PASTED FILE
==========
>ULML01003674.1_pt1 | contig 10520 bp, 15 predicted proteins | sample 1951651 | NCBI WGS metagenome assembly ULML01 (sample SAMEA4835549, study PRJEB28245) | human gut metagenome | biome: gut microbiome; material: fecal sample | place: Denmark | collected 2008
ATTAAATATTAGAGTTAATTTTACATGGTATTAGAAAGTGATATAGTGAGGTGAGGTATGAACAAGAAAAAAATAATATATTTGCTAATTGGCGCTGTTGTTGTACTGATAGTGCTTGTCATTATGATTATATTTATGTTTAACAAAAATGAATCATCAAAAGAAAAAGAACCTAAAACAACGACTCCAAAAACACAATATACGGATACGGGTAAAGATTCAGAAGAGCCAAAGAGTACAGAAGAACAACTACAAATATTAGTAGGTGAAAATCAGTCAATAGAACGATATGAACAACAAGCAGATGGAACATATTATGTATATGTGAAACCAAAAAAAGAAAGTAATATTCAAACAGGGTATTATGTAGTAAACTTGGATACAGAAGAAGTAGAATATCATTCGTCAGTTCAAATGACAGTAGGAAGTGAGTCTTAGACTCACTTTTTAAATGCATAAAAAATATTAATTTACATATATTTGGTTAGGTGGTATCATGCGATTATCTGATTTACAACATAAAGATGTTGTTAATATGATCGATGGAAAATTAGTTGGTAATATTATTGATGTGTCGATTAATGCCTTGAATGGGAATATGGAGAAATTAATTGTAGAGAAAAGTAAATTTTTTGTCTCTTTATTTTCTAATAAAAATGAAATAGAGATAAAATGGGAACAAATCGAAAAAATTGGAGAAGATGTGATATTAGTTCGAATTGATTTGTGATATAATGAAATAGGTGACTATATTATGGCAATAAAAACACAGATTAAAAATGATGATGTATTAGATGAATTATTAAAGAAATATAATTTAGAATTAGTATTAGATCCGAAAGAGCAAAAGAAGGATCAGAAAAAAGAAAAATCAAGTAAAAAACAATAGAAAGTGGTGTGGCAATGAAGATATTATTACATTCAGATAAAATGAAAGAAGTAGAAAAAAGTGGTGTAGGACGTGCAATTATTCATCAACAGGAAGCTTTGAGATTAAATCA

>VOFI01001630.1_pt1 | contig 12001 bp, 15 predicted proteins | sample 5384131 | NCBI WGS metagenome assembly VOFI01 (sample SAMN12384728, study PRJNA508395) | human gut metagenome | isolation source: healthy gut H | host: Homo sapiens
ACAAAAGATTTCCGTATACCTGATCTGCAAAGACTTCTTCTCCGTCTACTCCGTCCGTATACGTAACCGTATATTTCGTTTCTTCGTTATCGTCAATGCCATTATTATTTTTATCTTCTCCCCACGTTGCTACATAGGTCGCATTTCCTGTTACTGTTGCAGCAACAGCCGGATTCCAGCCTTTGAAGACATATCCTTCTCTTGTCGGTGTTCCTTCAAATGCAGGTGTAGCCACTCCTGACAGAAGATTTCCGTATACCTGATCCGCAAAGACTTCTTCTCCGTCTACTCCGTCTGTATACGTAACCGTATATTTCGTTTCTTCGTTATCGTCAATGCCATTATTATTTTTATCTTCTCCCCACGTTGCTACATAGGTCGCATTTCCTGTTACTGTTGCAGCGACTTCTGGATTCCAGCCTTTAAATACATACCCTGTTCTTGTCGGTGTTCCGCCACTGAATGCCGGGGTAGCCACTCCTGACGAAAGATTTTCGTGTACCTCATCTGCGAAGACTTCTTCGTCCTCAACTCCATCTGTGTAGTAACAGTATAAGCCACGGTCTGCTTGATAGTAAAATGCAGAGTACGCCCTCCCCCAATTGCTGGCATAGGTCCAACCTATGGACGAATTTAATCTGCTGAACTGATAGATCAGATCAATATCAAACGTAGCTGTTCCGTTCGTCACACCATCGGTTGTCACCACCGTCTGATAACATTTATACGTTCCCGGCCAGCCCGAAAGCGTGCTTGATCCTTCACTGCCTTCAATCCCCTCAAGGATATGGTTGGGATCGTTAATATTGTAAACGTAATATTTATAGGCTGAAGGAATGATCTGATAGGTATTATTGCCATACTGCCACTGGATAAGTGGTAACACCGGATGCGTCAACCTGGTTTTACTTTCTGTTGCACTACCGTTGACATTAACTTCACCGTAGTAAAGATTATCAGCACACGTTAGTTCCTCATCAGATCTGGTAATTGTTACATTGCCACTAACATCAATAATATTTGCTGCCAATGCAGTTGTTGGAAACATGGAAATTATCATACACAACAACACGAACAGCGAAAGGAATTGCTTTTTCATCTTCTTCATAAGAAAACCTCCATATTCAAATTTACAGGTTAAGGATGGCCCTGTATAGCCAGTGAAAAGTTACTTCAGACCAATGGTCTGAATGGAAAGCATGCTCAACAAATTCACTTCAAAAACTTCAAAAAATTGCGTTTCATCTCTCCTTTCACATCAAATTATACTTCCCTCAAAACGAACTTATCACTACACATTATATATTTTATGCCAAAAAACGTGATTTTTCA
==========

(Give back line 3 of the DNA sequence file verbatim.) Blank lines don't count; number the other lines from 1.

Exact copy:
>VOFI01001630.1_pt1 | contig 12001 bp, 15 predicted proteins | sample 5384131 | NCBI WGS metagenome assembly VOFI01 (sample SAMN12384728, study PRJNA508395) | human gut metagenome | isolation source: healthy gut H | host: Homo sapiens